Tracing the spread of Mozart’s symphonies via quartet and keyboard arrangements

Posted on: July 22, 2019

“It can be hard for us to imagine [that] performances of the symphonic war horses of Beethoven, Haydn and Mozart … were once rarities,” writes Zachary Woolfe in Friday’s (7/19) New York Times. “In the early 1800s … large ensembles were few and far between…. Big orchestral pieces were arranged—hundreds of them, in London alone, for an unusual quartet of piano, flute, violin and cello. These versions traveled widely…. These quartets played an important role in securing [Mozart’s] place in the canon after his death…. His final symphony took on its famous sobriquet—‘Jupiter’—because of the title given to Muzio Clementi’s 1823 quartet arrangement. That Clementi ‘Jupiter’ is included on ‘The Jupiter Project: Mozart in the 19th-Century Drawing Room,’ a recording on Hyperion that will be released on Aug. 2…. It offers an intriguing, endearing time capsule of a very different culture…. As the century went on and the piano kept gaining in popularity, arrangements for four-hand keyboard began to supplant the quartet formation, which withered by the 1850s…. With the proliferation of orchestras, the rise of radio and recordings, and the related decline of amateur music-making, the orchestral originals—and the professionals who played them—finally triumphed.”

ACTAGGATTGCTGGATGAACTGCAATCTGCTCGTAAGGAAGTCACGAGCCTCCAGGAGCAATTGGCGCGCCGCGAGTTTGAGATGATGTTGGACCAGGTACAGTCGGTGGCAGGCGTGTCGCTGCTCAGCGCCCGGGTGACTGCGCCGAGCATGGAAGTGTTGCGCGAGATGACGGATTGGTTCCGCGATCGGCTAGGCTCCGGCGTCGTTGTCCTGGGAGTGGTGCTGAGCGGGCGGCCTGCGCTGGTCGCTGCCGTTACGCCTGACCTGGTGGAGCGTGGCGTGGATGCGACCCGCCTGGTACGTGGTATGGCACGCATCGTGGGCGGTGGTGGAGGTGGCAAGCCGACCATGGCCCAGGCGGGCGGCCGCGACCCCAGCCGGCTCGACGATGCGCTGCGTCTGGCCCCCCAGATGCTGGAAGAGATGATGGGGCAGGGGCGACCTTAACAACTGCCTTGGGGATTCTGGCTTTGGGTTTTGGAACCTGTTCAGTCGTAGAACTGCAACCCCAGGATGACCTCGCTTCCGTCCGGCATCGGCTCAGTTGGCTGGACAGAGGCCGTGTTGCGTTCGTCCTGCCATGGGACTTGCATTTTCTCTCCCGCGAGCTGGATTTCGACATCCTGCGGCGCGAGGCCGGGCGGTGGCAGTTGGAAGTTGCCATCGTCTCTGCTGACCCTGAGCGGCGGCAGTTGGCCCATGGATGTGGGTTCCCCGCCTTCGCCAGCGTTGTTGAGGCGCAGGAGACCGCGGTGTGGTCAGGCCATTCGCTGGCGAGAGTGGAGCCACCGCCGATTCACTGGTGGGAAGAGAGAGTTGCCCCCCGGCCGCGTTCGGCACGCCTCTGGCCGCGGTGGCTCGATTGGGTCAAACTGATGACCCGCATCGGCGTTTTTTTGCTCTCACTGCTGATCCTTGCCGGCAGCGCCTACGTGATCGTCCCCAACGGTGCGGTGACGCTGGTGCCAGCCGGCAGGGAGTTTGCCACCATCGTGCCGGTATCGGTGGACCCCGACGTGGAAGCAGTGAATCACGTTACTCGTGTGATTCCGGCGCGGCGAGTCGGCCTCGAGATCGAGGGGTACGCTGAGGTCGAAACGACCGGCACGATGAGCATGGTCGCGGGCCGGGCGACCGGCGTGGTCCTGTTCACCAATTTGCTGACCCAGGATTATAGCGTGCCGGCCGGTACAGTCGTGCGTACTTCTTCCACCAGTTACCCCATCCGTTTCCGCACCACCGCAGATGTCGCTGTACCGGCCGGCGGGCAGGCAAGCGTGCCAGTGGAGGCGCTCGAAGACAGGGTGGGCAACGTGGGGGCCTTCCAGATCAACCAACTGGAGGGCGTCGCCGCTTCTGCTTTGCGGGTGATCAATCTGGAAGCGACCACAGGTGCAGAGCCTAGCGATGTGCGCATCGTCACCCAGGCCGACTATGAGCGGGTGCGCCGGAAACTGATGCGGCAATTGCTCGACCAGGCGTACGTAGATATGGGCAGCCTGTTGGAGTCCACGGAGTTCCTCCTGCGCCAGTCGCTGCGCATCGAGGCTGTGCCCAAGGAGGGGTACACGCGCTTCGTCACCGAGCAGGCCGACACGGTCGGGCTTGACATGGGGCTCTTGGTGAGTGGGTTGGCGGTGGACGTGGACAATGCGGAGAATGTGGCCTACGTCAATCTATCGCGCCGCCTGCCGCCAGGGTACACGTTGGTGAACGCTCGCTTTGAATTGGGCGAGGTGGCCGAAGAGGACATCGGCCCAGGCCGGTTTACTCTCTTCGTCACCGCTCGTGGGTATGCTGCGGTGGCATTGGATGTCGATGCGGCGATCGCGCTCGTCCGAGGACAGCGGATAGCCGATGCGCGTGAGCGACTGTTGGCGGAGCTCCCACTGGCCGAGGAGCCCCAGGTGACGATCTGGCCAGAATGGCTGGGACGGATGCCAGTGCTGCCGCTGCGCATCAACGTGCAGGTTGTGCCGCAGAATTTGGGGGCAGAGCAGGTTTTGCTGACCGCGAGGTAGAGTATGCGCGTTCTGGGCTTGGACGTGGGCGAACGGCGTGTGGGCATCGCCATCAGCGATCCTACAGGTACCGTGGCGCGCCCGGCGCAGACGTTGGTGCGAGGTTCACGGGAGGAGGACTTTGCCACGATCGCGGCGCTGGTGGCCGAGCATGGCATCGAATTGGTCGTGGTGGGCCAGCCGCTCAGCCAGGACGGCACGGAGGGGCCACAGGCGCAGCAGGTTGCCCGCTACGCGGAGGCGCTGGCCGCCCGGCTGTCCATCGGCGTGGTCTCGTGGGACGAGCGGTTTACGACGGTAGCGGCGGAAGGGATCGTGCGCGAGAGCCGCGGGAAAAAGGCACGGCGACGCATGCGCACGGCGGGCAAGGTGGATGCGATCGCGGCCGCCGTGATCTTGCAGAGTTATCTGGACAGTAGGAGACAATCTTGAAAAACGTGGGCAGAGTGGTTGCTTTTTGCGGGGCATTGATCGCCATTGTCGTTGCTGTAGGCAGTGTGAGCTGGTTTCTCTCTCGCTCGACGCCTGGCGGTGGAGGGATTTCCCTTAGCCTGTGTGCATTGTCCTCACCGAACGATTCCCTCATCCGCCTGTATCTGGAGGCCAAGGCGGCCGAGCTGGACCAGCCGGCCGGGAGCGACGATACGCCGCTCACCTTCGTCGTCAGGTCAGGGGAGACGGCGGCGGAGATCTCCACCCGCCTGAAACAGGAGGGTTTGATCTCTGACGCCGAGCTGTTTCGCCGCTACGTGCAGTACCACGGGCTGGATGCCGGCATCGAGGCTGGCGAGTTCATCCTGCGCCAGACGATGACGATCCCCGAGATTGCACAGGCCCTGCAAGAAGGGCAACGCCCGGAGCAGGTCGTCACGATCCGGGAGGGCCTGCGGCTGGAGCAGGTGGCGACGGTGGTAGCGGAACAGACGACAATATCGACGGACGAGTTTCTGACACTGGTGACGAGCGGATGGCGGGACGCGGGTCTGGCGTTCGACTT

Posted July 22, 2019